The story of a mercenary tracking a rare animal through a virgin frontier affords us a precious glimpse of two sadly endangered species: a Tasmanian tiger and a good role for Willem Dafoe.
Dafoe plays Martin David, a stone-faced, precision-obsessed hired gun who’s been engaged by a large pharmaceutical company to find, kill and bring back tissue samples of what may be the last living specimen of the tiger, reported to be wandering the impenetrable wilderness of Tasmania. The animal isn’t really a tiger at all, but a marsupial that resembles a cross between a dog and a kangaroo. The last known one died in the 1930s, but reports of scattered sightings in the wild have persisted.
For the story’s purposes, Big Pharma suspects the animal’s saliva contains a natural drug that paralyzes its victims. The stuff could represent the Next Big Thing in prescription drugs (“Ask your doctor if Tasmanian Tiger Spit is right for you”) — so off goes David, armed with a very cool rifle and a silver case of drool cups, to kill the critter and bring back a sample of saliva.
It’s all very hush-hush, of course, so David arrives in Tasmania claiming to be a naturalist sent by “the university” to study Tasmanian devils. Everyone accepts his guise, and no one seems curious as to just what university he represents. Oxford? Kaplan?
Happily, director Daniel Nettheim gets us beyond the improbable setup rather quickly. Soon we’re in the wilderness with David, tracking the elusive critter through dense woods, across surging streams, and over rock fields that seem positively lunar. It is in these long, silent passages that The Hunter becomes riveting. Nettheim focuses on the minutiae of life in the wild with a Hemingway-like eye for detail. By the time the two hours have passed, we, too, could loop together a snare trap, or spot faint paw prints in a muddy stream bank. Dafoe brings such a sense of patience and authenticity to his role that we often lapse into thinking of The Hunter not just as a high adventure, but as a documentary.
Lovingly photographed by Robert Humphreys, Tasmania is a place of unmatched rugged beauty, of deep valleys, soaring mountains and endless plateaus. I can’t remember another film made there, and it’s easy to imagine that it might not be hyperbole when someone tells David no human has ever set foot where he’s going.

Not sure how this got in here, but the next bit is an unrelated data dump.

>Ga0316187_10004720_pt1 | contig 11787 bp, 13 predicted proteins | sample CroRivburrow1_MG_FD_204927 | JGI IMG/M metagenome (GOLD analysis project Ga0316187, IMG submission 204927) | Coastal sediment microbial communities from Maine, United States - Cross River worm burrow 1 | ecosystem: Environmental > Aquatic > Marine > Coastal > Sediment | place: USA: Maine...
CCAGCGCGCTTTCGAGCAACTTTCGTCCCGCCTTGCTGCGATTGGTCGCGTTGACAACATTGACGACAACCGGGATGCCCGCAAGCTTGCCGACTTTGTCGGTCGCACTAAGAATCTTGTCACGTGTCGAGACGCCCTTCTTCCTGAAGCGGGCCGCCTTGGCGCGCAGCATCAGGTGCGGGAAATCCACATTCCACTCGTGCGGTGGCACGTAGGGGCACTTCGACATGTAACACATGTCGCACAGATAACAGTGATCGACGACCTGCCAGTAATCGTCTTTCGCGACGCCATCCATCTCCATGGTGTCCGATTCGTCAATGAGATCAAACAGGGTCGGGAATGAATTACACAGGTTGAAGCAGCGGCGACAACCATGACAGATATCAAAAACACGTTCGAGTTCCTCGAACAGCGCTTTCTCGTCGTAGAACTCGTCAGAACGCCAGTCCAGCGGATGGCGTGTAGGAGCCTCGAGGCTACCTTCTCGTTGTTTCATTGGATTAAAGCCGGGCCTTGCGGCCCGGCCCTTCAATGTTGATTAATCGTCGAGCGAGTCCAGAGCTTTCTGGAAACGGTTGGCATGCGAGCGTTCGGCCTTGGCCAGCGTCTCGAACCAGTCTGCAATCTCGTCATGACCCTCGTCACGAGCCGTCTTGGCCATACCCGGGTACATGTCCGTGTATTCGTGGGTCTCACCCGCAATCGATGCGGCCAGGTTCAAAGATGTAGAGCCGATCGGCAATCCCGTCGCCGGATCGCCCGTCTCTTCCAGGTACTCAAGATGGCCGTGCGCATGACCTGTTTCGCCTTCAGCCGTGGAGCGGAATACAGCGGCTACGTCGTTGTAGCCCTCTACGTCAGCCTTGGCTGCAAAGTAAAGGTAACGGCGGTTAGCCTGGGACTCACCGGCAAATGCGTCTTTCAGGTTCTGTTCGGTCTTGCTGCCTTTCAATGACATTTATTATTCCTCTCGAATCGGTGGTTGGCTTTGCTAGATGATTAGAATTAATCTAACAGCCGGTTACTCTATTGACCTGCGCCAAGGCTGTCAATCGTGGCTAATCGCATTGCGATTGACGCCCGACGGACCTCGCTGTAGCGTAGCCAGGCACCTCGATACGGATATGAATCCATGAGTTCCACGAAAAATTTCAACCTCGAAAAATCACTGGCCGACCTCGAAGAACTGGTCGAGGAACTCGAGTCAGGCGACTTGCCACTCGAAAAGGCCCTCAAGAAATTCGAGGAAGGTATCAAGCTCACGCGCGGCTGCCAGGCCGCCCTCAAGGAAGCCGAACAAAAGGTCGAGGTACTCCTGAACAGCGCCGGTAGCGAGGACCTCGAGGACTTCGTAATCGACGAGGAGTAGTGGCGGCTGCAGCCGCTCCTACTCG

It’s when David makes his infrequent visits back to civilization, that the movie falters. David runs afoul of both local loggers, who suspect he wants to keep them from earning a living, and the area tree huggers, who instinctively know he’s not Grizzly Adams, either.
These side trips dilute the raw immediacy of David’s adventure. He befriends a family (Frances O’Connor as the widowed wife of a real naturalist, Morgana Davies and Finn Woodlock as her adorable children) and a resident old fella (the always endearing Sam Neill) who seems to be David’s pal, but then again, might not be.
One moment David is huddling near a campfire, straining to read his topographical map under a torrential downpour; the next we see him stomping back into the living room of the family’s cabin, the electric lights offering a warm homey glow. Even glimpses of these relative comforts somehow make the perils of the Tasmanian outback seem more like a day at the office than life on the edge.
Happily, we never lounge in the warmth of hearth and home for long. Soon enough, we’re back on the trail of that tiger, where The Hunter does what all good movies do: It takes us to a place we’ve never imagined, and leaves us with images that linger long after we leave the theater.
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